DDR4: Now available in Japanese Market

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Technology is rapidly innovating. Technology today becomes obsolete tomorrow. While we already know that CPU and GPU technologies are upgrading as fast as they can, it will require better memory as well. That is why memory makers must take the fast lane for their hardware to be as effective as the new upgrades we have today.

While most of us just upgraded our PC?s with DDR2 or DDR3 cards, DDR4 cards are out in the market. Though several systems that require DDR4 cards will not be out after several months, people will now come rushing to the stores as Japanese stores are now offering purchases. But as always, prices are way too high even with Japanese standards.

Should we really care about it? As for the standard release, it is not yet official, but the manufacturers are already up to it. Developers are also looking out for samples as well. ?Since 2011, manufacturers have released several samples of the DDR4 memory cards. Samsung has managed to ship 2GB samples back in 2010. Today, Japanese stores opened their doors for you to have it.

According to the Akiba PC Hotline in Japan, reports says that 8G 288-pin PC4-17066 DDR4 unbuffered memory modules started to be seen in the famous Akihabara shopping district. These DDR4 memory modules are manufactured by SanMax Technologies and based on SK Hynix chipsets.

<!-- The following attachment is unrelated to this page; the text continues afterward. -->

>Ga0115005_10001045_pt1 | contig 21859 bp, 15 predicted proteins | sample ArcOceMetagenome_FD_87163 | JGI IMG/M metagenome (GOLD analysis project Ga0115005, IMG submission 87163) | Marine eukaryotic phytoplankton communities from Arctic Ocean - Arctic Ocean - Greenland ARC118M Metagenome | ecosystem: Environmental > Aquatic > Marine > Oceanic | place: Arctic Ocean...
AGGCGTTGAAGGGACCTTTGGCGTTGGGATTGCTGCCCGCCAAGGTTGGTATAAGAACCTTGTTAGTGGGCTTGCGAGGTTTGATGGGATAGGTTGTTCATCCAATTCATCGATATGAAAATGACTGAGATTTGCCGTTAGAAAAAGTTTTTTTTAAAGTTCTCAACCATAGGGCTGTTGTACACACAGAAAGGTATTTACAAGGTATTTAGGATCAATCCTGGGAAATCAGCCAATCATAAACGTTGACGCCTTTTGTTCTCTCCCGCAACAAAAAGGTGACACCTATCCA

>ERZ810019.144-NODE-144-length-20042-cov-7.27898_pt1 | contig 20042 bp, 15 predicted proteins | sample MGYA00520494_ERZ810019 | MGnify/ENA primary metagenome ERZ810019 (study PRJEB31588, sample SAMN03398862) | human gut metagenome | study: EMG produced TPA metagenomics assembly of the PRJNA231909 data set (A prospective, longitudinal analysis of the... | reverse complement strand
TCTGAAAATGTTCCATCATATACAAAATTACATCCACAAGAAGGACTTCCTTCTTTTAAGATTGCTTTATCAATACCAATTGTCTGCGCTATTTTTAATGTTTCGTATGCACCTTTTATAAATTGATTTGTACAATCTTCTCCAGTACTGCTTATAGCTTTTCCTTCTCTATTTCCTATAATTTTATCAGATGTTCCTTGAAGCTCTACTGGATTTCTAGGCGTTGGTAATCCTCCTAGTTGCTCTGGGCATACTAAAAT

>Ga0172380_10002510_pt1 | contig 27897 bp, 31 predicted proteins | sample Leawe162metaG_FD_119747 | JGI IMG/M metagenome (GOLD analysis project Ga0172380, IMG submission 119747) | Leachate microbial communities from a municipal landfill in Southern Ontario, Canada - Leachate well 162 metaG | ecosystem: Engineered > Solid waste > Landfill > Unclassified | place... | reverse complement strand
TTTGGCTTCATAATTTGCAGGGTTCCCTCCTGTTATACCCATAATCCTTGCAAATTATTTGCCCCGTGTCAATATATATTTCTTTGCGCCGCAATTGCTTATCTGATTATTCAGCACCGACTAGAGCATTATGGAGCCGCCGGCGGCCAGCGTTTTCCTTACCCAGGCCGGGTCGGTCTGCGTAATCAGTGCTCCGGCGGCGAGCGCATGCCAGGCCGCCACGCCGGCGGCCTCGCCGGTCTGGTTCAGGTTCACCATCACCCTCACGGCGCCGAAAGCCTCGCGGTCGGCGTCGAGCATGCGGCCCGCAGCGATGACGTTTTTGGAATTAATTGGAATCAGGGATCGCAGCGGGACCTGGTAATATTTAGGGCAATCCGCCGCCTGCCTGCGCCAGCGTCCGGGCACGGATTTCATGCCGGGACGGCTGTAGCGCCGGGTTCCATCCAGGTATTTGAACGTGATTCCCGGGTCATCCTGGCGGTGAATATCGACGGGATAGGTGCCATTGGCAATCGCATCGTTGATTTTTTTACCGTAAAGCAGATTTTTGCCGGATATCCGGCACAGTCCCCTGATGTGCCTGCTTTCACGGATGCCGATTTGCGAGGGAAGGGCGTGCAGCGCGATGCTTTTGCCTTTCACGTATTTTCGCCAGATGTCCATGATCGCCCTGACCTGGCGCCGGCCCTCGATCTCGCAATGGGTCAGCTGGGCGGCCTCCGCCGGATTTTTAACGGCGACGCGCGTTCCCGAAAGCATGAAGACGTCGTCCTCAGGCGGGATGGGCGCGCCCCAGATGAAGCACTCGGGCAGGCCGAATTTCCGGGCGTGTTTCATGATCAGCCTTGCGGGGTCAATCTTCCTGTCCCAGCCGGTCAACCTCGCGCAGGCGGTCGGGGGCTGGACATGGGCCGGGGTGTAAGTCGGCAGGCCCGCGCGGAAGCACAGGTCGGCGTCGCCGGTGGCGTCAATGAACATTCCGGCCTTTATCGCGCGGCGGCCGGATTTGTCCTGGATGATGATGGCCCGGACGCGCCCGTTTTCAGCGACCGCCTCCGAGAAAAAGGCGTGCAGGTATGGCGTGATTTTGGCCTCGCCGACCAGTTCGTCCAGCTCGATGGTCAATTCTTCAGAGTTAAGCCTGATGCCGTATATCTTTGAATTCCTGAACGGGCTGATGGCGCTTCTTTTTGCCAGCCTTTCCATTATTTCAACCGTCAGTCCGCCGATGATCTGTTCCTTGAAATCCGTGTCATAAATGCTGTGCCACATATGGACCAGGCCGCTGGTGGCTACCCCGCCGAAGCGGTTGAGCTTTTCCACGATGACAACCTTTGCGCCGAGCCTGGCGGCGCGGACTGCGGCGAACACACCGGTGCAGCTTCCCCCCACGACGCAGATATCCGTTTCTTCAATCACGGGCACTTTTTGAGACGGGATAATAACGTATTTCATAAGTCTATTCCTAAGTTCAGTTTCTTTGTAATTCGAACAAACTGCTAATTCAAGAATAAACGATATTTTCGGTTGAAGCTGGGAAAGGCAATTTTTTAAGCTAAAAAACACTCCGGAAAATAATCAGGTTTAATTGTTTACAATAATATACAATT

Two 8GB DDR4 memory modules cost ?35980 ($353, ?207, ?260), whereas four of such memory sticks will cost a ?69980 ($647, ?380, ?505).

What do we expect in this new DDR4 memory card?

DDR4 memory cards will now focus on 2 areas: enhancing power management and increased speed and performance. It consumes less power than DDR3 as DDR4 consumes 1.2 volts, generating less heat. Transfer speeds are also on top of the roof as DDR4 memory cards have transfer rates of 3.2 billion transfers per second; making it twice the speed of DDR3 memory card?s transfer speeds. DDR4 also allows sleep down without the need to refresh the memory

Soon, DDR4 will replace DDR3 as fast as DDR3 replaced DDR2 because of only one thing, we do not have a choice. Manufacturers will create chipsets that will support DDR4 and motherboards will have to follow it.

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